Otto Bloom (Xavier Samuel) is a man like no other – he perceives time in reverse, remembering what we think of as the future but unable to perceive what we know to be the past. Through archival footage and talking head interviews we follow the course of his unusual life as he becomes a cult figure in the public eye, entrancing the masses and earning the love of the neurologist (Rachel Ward in the interviews, her daughter Matilda Brown in flashback footage) tasked with seeing if he’s on the level.
The debut feature from writer/director Cris Jones is certainly clever – the very idea of dealing with twists in time as perceptual rather than physical reality means that Jones is able to realise his vision on a comparatively low budget while keeping his premise fairly watertight – the film’s internal logic is rigorous and well-realised.
Thanks to the mockumentary structure we’re kept at arm’s length from Bloom’s subjective experiences, and that’s probably for the best; it’s one thing to be told that someone experiences time backwards, it’s another to try and get the audience to feel it. Samuel affects a strange kind of ethereal blankness for the role, a knowing innocence that lends credence to the notion that he’s seeing things in a way we can’t. There’s something Bowie-esque in his mannerism and the adoration his fans hold him in, and that’s certainly no mistake – The Man Who Fell to Earth is definitely a touchstone here.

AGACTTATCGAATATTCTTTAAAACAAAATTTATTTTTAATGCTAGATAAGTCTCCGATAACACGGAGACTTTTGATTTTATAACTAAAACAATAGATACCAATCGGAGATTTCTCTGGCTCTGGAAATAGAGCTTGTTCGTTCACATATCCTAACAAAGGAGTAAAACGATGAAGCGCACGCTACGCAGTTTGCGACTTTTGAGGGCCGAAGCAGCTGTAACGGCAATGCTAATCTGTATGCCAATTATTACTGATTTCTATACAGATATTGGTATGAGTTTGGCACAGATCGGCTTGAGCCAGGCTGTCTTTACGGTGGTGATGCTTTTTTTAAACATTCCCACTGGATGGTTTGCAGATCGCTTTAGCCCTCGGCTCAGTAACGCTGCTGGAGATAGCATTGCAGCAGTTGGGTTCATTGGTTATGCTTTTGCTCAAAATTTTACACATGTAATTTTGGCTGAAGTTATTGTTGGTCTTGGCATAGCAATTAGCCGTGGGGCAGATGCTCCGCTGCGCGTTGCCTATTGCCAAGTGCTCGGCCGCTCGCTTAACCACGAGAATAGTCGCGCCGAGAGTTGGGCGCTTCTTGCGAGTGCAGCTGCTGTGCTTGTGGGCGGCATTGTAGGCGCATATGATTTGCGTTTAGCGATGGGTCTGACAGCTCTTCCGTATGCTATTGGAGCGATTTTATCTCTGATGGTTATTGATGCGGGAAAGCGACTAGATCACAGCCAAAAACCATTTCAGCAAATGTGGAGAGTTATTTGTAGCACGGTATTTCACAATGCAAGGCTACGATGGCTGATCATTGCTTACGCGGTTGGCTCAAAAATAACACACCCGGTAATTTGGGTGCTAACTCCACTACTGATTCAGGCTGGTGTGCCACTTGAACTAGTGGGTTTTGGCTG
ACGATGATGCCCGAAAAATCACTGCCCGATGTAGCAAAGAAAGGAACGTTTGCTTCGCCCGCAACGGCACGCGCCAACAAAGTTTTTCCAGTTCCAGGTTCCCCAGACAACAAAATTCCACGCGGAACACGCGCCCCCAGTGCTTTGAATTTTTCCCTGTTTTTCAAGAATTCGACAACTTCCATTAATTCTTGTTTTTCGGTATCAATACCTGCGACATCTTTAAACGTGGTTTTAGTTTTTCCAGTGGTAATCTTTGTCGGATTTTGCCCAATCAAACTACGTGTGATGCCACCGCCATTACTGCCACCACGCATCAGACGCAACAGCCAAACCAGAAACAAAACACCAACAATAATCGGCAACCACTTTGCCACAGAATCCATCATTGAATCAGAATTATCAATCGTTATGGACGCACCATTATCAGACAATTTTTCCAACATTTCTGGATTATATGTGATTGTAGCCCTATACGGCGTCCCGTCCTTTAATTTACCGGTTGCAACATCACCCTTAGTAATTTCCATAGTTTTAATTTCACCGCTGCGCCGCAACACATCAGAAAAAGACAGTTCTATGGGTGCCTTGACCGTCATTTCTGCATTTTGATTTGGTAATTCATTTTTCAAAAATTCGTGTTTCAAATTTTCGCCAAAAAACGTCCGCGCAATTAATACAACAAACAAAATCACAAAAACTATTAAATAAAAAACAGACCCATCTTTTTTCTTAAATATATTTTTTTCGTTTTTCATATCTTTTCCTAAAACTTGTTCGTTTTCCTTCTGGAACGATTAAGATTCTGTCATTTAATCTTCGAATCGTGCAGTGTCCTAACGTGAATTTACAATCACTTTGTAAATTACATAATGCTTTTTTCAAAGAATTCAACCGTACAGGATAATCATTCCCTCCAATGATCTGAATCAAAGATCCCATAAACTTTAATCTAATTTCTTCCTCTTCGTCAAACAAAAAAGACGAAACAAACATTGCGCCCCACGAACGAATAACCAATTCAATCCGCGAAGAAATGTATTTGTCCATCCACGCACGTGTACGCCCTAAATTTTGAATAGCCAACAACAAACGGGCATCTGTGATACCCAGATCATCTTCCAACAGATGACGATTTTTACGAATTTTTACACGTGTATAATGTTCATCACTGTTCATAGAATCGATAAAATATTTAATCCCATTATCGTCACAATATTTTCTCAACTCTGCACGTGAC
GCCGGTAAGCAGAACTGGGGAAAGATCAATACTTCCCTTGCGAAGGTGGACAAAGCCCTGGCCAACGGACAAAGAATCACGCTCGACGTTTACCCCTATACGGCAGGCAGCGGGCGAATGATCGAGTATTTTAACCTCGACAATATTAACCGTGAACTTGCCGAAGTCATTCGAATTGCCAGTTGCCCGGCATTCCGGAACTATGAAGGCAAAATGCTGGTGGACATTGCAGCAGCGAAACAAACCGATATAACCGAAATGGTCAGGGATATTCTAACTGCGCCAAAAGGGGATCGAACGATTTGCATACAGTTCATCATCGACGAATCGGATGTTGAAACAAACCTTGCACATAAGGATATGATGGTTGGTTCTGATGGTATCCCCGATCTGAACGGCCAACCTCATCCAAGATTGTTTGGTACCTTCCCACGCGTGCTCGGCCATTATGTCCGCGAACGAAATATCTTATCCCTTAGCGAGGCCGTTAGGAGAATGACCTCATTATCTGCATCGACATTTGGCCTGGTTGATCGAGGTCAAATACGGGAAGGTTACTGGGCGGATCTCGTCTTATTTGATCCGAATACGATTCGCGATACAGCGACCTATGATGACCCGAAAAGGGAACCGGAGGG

For all that Bloom is the film’s philosophical and narrative focus, Ada, the character played by Ward and Brown, is its emotional centre, and it’s the notably strong performances the two bring to the party that really engage. It’s particularly great to see Ward on screen again (it’s been nine years between drinks) as she almost effortlessly embodies a wistful, philosophical sadness and regret as she narrates her relationship with the film’s central enigma.
Still, Otto Bloom isn’t faultless; there are times when you can see the budgetary seams straining even with Jones’ thoughtful compositions and scene construction (and if you know your way around the University of Melbourne, some of the exterior scenes are bound to look familiar). There’s a tendency towards pretension at times, which is perhaps unavoidable when you’re navigating this kind of conceptual territory, plus a habit of over-explaining some of the core metaphysical concepts that shows a lack of faith in the audience’s ability to pick up what the film is putting down.
Those are fairly forgivable lapses, though, especially for a first feature. The Life and Death of Otto Bloom is an astute, ambitious offering that understands that, while production value may be expensive, ideas are free, and it certainly doubles down on the latter. Cris Jones is going to be worth remembering in the future.